I believe that architecture should be able to define thetimes at which it was built in, becoming a part of history and allowing us tolook back on a piece and learn about society of that time period from it.

‘Areaction or reflection’ (Hughes, 2016) of their time. The twentieth century sawmany changes in such a short space of time, with dramatic advances intechnological innovation as well as numerous architectural styles leading us towhat we have today (Frampton, 1992, p.222). This essay will explore the effectof technological innovation on architectural style between the years 1920 and1960, and the effect it had on Gropius and Le Corbusier’s work.

 Art and architecture came hand in hand throughout the 20thcentury with many art movements heavily influencing architecture. One being theBauhaus movement 1919, emerging from Germany with the aim of making aconnection between fine arts and crafts. The Bauhaus building 1926 designed byGropius utilized glass curtain walls allow light and air into the studios, a signof engineering efficiency. With the use of glass, the design does not visuallyamplify the corners (Sveiven, 2010) and to allow a view of the interior a glassfaçade was added on the load-bearing framework. Both architectural choices madeto create an impression of transparency.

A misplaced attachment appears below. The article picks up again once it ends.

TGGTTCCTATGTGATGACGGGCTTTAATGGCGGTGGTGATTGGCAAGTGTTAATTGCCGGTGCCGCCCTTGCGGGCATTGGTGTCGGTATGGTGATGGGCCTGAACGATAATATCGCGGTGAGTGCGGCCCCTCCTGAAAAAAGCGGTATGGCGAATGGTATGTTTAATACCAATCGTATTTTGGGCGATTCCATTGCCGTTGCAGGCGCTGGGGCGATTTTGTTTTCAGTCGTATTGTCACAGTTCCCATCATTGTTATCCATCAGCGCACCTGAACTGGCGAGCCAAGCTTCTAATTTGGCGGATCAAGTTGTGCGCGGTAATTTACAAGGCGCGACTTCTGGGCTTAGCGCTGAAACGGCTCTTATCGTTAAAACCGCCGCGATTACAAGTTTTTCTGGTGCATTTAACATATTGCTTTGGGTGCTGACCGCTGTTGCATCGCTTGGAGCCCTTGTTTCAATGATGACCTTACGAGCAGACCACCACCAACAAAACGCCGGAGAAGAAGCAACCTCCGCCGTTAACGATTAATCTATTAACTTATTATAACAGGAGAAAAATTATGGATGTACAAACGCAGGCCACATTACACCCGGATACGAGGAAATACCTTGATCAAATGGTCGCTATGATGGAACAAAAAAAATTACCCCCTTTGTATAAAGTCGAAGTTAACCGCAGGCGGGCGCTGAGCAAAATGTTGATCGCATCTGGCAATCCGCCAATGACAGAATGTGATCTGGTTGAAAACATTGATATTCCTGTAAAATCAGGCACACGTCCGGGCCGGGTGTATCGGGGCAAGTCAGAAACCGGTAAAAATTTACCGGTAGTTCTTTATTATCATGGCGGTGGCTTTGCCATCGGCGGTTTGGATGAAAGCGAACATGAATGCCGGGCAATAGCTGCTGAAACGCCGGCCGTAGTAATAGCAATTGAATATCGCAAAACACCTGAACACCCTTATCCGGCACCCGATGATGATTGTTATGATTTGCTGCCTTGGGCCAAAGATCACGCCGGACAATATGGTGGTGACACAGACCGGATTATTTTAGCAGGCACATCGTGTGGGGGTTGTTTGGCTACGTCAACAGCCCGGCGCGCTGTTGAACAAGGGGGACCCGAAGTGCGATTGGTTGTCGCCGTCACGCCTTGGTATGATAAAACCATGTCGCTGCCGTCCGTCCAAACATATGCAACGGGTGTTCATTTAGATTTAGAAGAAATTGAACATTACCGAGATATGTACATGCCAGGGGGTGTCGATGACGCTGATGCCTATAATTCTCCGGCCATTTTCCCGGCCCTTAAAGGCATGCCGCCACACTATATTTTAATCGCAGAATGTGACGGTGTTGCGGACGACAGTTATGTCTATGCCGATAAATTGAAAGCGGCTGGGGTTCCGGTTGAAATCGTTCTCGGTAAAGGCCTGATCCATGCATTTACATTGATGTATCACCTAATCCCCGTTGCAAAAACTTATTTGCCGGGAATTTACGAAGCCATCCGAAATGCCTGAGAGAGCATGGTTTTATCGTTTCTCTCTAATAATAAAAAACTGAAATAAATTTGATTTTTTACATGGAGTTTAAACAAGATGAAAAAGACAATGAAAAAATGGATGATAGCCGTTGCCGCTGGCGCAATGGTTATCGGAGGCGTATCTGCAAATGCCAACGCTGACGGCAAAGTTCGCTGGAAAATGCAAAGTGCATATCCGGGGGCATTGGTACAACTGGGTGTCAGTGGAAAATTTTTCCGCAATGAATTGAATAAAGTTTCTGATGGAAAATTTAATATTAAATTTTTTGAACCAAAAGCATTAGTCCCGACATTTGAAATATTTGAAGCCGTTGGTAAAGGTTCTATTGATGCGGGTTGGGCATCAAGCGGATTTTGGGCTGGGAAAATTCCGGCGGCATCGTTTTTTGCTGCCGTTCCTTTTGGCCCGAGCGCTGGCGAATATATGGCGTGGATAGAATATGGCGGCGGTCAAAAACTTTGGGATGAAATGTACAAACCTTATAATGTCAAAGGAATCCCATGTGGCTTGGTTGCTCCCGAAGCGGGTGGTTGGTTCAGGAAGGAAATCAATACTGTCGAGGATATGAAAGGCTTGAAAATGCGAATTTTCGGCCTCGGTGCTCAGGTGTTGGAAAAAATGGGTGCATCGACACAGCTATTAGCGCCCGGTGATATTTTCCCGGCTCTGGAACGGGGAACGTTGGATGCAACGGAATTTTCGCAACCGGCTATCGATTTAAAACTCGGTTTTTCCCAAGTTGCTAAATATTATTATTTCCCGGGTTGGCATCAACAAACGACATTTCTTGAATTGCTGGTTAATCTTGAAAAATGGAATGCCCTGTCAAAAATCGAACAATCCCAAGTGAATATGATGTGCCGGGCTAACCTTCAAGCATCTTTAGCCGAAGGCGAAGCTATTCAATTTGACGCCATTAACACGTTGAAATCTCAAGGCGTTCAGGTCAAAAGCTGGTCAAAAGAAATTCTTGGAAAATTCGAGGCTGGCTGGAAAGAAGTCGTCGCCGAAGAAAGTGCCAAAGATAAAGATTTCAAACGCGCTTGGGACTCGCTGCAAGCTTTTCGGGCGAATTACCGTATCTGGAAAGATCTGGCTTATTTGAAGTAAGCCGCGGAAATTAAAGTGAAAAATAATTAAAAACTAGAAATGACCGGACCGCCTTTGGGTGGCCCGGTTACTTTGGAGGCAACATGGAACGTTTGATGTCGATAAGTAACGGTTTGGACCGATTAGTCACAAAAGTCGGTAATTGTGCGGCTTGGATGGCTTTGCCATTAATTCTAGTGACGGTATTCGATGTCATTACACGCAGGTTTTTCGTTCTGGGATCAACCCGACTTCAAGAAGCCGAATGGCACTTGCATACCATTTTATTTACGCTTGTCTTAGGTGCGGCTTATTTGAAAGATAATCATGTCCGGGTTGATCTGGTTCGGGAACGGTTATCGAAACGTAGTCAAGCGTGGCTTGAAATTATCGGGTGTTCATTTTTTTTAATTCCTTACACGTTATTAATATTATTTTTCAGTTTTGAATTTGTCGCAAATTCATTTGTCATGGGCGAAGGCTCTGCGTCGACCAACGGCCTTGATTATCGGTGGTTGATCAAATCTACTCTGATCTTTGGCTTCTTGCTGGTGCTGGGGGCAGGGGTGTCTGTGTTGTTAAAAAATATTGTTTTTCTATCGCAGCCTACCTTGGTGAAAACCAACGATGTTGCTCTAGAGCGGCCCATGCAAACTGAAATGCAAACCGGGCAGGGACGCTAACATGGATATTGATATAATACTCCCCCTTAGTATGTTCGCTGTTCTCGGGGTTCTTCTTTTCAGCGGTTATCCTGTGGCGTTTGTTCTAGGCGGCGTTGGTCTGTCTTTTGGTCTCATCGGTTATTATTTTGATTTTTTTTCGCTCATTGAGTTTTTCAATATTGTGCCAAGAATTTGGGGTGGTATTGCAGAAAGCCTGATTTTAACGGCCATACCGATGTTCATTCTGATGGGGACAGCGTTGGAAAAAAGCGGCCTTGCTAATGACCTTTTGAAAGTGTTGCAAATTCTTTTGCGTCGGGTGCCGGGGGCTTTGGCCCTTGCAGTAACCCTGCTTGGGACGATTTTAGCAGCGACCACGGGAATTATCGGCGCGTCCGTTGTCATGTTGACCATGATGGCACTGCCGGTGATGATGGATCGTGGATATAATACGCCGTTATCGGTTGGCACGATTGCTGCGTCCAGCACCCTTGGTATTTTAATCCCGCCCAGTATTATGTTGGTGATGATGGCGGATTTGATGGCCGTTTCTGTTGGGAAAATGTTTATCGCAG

It incorporated the main Bauhaus ideasabout simplicity, geometry and aesthetics. An innovative design using simpleflat roofs and geometric lines, with smooth surfaces and modernist glassblocks. Gropius was interested in demonstrating the latest technology at thattime, using a skeleton of reinforced concrete with brickwork (Sveiven, 2010). Itshares similarities with LarkinRST building 1911 an engineering building at a time of pre-electric lighting withthe use of glass windows as the solution, focusing on engineering principals ratherthan aesthetic. An engineering efficient building which could have influencedGropius’ design. The use of glass was becoming popular at that time,”Let the modern now work with light, light diffused, light reflected” (Frampton,1992, p.187), Frank Lloyd Wright in 1930.

However there is purposeful lack ofornamentation and decoration on Bauhaus style buildings, leaving mouldings inthe past, a conscious artistic decision of style as a response to irrationalismat the time by creating these minimalist, rational designs which became popularas architects felt free to express themselves. In this perspective the BauhausBuilding was designed as an architectural building expressed by Gropius as he focusedmore on aesthetics.  Vers Une Architecture was cutting edge at its time, advances in photography,printing, ease of transatlantic travel allowed ideas to cross seas and inspirationsto change, and therefore expressions to change most importantly aesthetically (Benevolo,xi). The author LeCorbusier designed the Villa Savoye 1929, a more expressionist approachcompared to the Bauhaus Building. It had an international style with dramaticcurving elements and a lightweight looking building.